The Archivist: A true Oklahoman memorialized in long-standing monument.

Mary Phillips uncovers stories from the archives of The Oklahoman.
BY MARY PHILLIPS mphillips@opubco.com Published: October 15, 2012
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In Guthrie's Summit View Cemetery, a stark, black monument has marked the resting place of an Oklahoma pioneer for 83 years.

On June 7, 1929, as the Oklahoma Press Association was meeting in Guthrie, The Oklahoman reported:

“Friday the editors of Oklahoma and high state officials will gather at Summit View cemetery here to unveil a monument and pay tribute to the memory of John Golobie, one of the most romantic figures in the pioneer history of this commonwealth.

“Golobie came to the United States a poor immigrant boy, sent by his mother in what is now far away Czecho-Slovakia, alone across the sea to America the land of opportunity.

“He acquired an education, mostly by reading good books, came to Kansas and worked on the Wichita Eagle and when Oklahoma was opened to settlement on April 22, 1889, made the run to Guthrie where he was connected with various newspaper enterprises, finally helping to found the Oklahoma State Register which he edited here until his health failed. He served eight years in the state senate and became a power in the Republican politics of the state.”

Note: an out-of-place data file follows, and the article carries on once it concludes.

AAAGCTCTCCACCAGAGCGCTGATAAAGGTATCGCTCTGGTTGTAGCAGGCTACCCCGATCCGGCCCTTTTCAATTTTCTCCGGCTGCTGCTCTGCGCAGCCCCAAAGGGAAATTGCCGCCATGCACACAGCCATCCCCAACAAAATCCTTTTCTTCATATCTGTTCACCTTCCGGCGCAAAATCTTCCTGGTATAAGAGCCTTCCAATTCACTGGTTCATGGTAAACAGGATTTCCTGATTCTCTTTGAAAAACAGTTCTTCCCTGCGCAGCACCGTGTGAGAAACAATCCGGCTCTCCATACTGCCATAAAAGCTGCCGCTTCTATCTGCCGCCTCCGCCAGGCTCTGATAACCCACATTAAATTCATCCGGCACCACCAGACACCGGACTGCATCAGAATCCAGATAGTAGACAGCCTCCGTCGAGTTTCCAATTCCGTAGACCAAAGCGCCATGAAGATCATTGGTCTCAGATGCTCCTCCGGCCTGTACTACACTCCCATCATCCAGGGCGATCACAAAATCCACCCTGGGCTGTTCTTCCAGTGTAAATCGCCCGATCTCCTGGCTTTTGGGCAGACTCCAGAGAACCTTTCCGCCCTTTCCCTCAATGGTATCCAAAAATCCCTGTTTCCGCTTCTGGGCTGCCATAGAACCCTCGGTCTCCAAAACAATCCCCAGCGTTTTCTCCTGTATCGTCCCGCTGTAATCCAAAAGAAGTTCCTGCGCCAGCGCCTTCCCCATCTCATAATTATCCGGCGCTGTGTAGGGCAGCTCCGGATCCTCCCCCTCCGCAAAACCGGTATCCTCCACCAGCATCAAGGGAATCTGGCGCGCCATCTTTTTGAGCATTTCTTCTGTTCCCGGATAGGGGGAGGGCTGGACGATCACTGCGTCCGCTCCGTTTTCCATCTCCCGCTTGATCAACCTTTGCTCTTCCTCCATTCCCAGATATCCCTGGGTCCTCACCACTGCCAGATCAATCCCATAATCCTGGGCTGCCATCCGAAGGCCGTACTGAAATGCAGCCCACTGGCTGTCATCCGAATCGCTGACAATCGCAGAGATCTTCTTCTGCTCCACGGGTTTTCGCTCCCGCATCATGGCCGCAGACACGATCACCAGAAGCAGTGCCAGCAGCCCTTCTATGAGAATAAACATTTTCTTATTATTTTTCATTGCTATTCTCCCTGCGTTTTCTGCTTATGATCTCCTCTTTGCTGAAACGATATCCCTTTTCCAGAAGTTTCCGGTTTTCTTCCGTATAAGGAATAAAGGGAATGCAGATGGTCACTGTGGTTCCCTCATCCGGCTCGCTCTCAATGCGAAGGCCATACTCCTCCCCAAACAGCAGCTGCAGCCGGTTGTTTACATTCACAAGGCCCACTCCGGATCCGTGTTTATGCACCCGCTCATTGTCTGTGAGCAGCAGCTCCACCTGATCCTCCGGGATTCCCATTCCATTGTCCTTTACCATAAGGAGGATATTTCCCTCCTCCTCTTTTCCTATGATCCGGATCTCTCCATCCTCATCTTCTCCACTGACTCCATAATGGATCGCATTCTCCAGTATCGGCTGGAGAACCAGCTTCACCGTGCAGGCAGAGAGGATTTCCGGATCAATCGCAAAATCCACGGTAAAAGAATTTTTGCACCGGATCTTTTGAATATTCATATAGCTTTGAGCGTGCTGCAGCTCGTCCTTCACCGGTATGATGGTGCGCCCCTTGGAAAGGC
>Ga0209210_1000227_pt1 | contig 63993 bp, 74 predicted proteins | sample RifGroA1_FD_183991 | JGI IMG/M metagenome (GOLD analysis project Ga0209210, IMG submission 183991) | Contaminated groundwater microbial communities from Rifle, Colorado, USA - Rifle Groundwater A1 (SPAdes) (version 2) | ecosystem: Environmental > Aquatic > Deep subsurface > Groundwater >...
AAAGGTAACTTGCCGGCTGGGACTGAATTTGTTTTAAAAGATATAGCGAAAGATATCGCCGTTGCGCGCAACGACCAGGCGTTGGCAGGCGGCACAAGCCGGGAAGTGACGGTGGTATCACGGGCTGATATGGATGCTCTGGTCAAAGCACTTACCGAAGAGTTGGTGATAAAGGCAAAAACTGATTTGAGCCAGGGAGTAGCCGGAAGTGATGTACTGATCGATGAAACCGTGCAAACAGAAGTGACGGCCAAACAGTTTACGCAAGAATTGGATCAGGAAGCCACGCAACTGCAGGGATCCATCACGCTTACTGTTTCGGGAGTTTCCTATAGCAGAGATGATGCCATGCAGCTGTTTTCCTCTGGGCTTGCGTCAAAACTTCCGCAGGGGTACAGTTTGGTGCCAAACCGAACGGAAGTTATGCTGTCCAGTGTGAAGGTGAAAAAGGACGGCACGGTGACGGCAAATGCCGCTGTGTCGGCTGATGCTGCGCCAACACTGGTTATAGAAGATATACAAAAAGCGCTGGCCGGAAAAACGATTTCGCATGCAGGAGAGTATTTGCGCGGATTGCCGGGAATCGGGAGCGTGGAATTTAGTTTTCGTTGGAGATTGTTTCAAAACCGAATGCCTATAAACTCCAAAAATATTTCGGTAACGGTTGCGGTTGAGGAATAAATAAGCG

The granite monument was quarried in Golobie's native land and shipped to Oklahoma by his friend Lew Wentz.

“The base, appropriately, is of Oklahoma granite, combining symbols of the land of his birth and the land of his achievements.

“On the stone has been engraved the simple inscription:

‘John Golobie

‘A True American

‘Died May 30, 1927.'

“There is no date of birth, for Golobie did not know his exact age. Even John Golobie was his name only because he had worn it so long. His real name, long and foreign, only one other man in America knew. “John Golobie” the boy invented for himself when he started to an American school.



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